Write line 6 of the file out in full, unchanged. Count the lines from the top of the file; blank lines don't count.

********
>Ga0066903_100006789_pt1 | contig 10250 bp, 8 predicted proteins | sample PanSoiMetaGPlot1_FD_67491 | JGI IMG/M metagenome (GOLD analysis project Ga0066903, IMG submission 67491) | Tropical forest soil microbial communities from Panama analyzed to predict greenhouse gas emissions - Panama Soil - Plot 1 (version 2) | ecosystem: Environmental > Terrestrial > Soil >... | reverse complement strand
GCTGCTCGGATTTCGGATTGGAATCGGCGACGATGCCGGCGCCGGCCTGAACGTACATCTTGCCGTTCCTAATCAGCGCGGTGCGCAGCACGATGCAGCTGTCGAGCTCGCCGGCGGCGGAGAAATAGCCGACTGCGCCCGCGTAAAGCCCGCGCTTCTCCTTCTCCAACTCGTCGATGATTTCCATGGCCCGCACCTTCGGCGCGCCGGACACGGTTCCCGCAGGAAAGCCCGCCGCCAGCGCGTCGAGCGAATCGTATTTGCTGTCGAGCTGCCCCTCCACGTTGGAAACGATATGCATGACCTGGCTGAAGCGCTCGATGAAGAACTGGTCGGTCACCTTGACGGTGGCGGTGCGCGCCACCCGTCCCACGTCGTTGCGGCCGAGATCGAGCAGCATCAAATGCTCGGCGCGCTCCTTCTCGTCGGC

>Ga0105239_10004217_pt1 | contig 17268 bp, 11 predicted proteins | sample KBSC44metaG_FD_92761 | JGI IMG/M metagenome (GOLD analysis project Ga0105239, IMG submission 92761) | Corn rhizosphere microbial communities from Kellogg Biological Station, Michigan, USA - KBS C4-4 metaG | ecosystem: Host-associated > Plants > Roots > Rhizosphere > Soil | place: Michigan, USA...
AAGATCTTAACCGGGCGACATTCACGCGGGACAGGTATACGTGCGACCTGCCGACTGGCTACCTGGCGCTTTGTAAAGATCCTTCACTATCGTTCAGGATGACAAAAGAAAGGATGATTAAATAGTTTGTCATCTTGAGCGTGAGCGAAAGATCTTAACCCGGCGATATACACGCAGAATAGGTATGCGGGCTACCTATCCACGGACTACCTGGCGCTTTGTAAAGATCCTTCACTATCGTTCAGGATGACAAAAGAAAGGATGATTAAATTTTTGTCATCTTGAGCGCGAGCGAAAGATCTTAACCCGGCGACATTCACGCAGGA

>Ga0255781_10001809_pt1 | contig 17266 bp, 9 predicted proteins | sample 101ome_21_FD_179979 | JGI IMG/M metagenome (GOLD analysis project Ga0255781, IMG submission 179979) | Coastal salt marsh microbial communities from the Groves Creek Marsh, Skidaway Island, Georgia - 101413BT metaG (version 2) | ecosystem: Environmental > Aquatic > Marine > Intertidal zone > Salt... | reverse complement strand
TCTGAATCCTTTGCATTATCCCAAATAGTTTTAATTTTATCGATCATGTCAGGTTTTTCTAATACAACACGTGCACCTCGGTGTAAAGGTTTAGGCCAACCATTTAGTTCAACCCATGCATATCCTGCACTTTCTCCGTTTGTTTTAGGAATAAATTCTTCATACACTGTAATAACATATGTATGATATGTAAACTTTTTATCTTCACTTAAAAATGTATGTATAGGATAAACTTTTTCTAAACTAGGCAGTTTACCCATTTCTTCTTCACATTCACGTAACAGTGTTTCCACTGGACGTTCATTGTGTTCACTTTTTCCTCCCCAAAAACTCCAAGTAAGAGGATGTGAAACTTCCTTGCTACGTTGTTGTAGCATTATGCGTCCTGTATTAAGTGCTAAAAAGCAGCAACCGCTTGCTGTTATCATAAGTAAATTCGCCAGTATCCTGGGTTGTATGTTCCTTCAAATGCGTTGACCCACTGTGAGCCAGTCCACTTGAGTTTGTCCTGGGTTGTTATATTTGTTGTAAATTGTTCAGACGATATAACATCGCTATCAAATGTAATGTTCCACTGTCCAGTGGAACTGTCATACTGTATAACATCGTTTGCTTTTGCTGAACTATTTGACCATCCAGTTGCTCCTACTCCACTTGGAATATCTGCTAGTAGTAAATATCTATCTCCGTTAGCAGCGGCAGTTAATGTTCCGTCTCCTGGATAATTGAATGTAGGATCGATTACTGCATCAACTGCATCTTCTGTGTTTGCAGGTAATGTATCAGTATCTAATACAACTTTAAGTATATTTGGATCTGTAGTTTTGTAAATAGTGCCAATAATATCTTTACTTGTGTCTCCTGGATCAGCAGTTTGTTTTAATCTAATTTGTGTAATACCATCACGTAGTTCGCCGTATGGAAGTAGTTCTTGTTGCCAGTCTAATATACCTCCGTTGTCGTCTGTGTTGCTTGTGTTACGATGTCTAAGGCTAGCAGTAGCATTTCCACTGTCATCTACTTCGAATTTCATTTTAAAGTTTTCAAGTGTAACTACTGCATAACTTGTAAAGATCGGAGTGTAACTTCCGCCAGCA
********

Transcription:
TCTGAATCCTTTGCATTATCCCAAATAGTTTTAATTTTATCGATCATGTCAGGTTTTTCTAATACAACACGTGCACCTCGGTGTAAAGGTTTAGGCCAACCATTTAGTTCAACCCATGCATATCCTGCACTTTCTCCGTTTGTTTTAGGAATAAATTCTTCATACACTGTAATAACATATGTATGATATGTAAACTTTTTATCTTCACTTAAAAATGTATGTATAGGATAAACTTTTTCTAAACTAGGCAGTTTACCCATTTCTTCTTCACATTCACGTAACAGTGTTTCCACTGGACGTTCATTGTGTTCACTTTTTCCTCCCCAAAAACTCCAAGTAAGAGGATGTGAAACTTCCTTGCTACGTTGTTGTAGCATTATGCGTCCTGTATTAAGTGCTAAAAAGCAGCAACCGCTTGCTGTTATCATAAGTAAATTCGCCAGTATCCTGGGTTGTATGTTCCTTCAAATGCGTTGACCCACTGTGAGCCAGTCCACTTGAGTTTGTCCTGGGTTGTTATATTTGTTGTAAATTGTTCAGACGATATAACATCGCTATCAAATGTAATGTTCCACTGTCCAGTGGAACTGTCATACTGTATAACATCGTTTGCTTTTGCTGAACTATTTGACCATCCAGTTGCTCCTACTCCACTTGGAATATCTGCTAGTAGTAAATATCTATCTCCGTTAGCAGCGGCAGTTAATGTTCCGTCTCCTGGATAATTGAATGTAGGATCGATTACTGCATCAACTGCATCTTCTGTGTTTGCAGGTAATGTATCAGTATCTAATACAACTTTAAGTATATTTGGATCTGTAGTTTTGTAAATAGTGCCAATAATATCTTTACTTGTGTCTCCTGGATCAGCAGTTTGTTTTAATCTAATTTGTGTAATACCATCACGTAGTTCGCCGTATGGAAGTAGTTCTTGTTGCCAGTCTAATATACCTCCGTTGTCGTCTGTGTTGCTTGTGTTACGATGTCTAAGGCTAGCAGTAGCATTTCCACTGTCATCTACTTCGAATTTCATTTTAAAGTTTTCAAGTGTAACTACTGCATAACTTGTAAAGATCGGAGTGTAACTTCCGCCAGCA